Once upon a time, in what seems like a previous life, my family was seriously into composting. By the time my children were preschoolers, they knew how to sort all our household recyclables, including compostable items. We took it so seriously that the girls, on their own initiative, brought home their apple cores and orange peels from kindergarten to put in the compost bin. They got as excited as I did about watching our kitchen scraps turn (magically) into beautiful soil. (Quit rolling your eyes, Leslie.)

But then we moved to a new community, one where bears, skunks, raccoons and yes, rats and mice frequented our backyard and I felt it was no longer wise to engage in backyard composting.
Well, last week I changed my mind. I miss composting. (Leslie, I said to quit rolling your eyes.) A little research convinced me that done properly, I could backyard compost without attracting the unwanted wildlife.

So, I brought home a compost bin made out of recycled plastic. Trouble is, it needed assembling and there were about 200 pieces. I asked my youngest daughter ~ the straight 'A' student ~ to build it for me as I have never been good at that sort of thing. She was indignant and asked why it was that her father and I always treat her like a boy, giving her the boy-type jobs. Clearly I've failed in my effort to raise a non-sexist daughter, but I swallowed and suggested we build it together. She agreed, reluctantly.

It was even harder than I imagined, but eventually we'd snapped all the plastic pieces together. All that was left to attach was the sliding door, but when we went to slide it into place we discovered that one of the very first pieces we'd assembled had been put in backwards, preventing the door from sliding shut. The entire thing had to be taken apart in order to correct the problem.

Well, disassembling the unit was even harder than assembling it, and very quickly my daughter bailed. I was left standing in the garden, gnashing my teeth, trying to pry apart the pieces, but they held fast. Daughter #1 made a surprise visit and found me there, cursing loudly as I tried to snap it apart. Building the composter had turned me into a monster. "Why can't anything be simple?" I wailed.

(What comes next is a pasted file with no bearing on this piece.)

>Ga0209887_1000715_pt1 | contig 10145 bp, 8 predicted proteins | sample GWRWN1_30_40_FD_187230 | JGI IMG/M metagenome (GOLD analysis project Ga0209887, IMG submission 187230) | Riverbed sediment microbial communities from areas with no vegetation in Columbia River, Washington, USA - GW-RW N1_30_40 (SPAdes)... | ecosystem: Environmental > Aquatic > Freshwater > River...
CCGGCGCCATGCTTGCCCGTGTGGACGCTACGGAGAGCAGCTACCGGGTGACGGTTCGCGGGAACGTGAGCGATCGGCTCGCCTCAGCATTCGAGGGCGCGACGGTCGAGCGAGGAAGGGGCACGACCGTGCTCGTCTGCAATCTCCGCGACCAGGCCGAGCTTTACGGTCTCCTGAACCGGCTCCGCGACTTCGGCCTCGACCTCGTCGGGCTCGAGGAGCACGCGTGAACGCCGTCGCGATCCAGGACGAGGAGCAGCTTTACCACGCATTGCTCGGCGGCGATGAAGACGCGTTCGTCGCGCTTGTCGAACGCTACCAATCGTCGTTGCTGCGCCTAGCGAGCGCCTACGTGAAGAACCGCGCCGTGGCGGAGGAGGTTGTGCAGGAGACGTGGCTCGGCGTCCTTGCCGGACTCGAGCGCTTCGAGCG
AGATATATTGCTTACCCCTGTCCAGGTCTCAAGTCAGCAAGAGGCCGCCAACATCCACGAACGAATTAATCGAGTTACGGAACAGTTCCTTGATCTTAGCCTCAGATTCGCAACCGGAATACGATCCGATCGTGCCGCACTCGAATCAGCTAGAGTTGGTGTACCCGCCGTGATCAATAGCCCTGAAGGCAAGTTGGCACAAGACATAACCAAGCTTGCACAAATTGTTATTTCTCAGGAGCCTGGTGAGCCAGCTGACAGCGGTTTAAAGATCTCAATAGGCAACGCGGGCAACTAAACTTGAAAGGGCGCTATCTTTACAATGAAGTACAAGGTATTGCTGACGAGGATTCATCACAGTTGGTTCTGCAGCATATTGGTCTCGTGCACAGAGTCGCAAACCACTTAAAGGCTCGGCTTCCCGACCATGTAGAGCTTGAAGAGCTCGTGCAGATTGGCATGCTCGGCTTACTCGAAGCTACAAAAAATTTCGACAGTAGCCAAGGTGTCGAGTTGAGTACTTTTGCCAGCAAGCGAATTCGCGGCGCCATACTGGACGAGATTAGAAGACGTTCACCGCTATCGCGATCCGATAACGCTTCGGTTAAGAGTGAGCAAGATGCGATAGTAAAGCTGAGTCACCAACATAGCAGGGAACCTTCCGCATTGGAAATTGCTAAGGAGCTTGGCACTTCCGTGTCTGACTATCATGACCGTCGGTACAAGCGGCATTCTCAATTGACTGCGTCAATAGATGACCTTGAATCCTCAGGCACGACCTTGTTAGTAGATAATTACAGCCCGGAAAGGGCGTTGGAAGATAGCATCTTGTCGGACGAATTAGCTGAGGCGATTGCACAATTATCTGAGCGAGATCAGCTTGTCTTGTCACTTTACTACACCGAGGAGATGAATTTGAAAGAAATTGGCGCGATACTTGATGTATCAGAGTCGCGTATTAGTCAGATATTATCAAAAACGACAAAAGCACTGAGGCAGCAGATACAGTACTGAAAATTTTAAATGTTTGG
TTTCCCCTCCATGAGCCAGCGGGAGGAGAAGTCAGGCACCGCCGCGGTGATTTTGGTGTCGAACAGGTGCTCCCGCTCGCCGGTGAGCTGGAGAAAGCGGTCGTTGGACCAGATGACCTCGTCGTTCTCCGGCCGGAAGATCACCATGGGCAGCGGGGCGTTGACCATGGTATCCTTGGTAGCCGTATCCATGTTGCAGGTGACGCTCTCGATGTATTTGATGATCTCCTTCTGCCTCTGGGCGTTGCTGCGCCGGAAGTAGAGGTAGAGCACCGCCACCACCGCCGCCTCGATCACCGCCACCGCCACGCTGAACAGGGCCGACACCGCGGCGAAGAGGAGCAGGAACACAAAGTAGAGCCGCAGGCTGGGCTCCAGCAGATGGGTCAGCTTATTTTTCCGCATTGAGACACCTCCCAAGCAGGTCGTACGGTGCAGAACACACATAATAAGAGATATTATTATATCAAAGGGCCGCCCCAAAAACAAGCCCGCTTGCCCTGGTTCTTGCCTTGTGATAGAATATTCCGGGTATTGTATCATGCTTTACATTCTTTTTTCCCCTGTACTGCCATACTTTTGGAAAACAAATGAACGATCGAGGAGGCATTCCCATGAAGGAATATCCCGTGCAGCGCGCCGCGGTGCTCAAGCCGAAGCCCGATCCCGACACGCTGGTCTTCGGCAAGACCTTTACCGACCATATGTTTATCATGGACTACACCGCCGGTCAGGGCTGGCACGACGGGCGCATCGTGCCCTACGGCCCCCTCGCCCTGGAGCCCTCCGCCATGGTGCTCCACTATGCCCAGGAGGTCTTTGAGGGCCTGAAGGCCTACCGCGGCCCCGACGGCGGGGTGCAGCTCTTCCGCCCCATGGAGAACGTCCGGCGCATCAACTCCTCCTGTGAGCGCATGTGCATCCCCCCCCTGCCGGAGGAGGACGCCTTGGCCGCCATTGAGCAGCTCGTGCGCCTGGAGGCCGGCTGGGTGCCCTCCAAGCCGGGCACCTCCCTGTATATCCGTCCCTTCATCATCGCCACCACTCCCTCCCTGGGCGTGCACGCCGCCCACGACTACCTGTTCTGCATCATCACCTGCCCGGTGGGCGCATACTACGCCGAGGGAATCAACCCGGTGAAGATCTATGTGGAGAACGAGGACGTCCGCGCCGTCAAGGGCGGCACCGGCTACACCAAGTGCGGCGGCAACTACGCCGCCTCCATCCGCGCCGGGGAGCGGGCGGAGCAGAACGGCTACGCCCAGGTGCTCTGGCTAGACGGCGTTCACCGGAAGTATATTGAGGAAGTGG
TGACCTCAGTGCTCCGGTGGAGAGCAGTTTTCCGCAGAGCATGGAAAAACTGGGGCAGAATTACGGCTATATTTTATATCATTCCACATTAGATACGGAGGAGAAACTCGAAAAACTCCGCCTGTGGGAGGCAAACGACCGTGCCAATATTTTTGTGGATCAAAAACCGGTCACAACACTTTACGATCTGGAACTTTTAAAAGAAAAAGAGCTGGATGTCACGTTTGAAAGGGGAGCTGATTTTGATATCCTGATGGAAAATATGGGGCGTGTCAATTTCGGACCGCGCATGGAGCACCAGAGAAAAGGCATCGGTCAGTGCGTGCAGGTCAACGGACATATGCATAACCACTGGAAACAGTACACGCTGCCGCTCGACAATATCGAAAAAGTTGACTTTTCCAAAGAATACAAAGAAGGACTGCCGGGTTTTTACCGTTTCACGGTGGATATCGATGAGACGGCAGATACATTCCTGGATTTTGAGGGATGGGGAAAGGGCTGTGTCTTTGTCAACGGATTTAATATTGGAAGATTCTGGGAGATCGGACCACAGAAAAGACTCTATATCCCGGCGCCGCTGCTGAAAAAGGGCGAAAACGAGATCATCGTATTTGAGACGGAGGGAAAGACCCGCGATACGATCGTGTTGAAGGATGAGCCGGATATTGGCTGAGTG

She advised me to take some deep breaths, and together, with a lot of effort, we disassembled and reassembled it. The composter was ready to start doing it's work.

Now to start retraining my daughters. Yesterday I found a banana skin in the garbage. THE GARBAGE! That delinquent daughter won't soon forget that we are now putting our compostables into a separate bucket.

Okay, Leslie, now that you've finished gagging, I'll tell you where the lesson for writers comes in. I'd like you to think of your brain as a compost bin. Hang on. It's not so bad. You see, just as our kitchen and yard scraps get thrown together on the heap, eventually turning into a beautiful rich garden material , so do all the random thoughts and ideas that we put into our brains turn into rich story material. One little idea alone does not turn into a beautiful, multi-layered story but the combination of ideas that we've been collecting for years do compost and turn into something new and fresh. When you begin to write your story, you don't need to worry about where the original ideas will come from because they've been composting in your brain for years, ready and waiting to nourish a new story.

So Leslie... pick up that pen and start writing.

With love,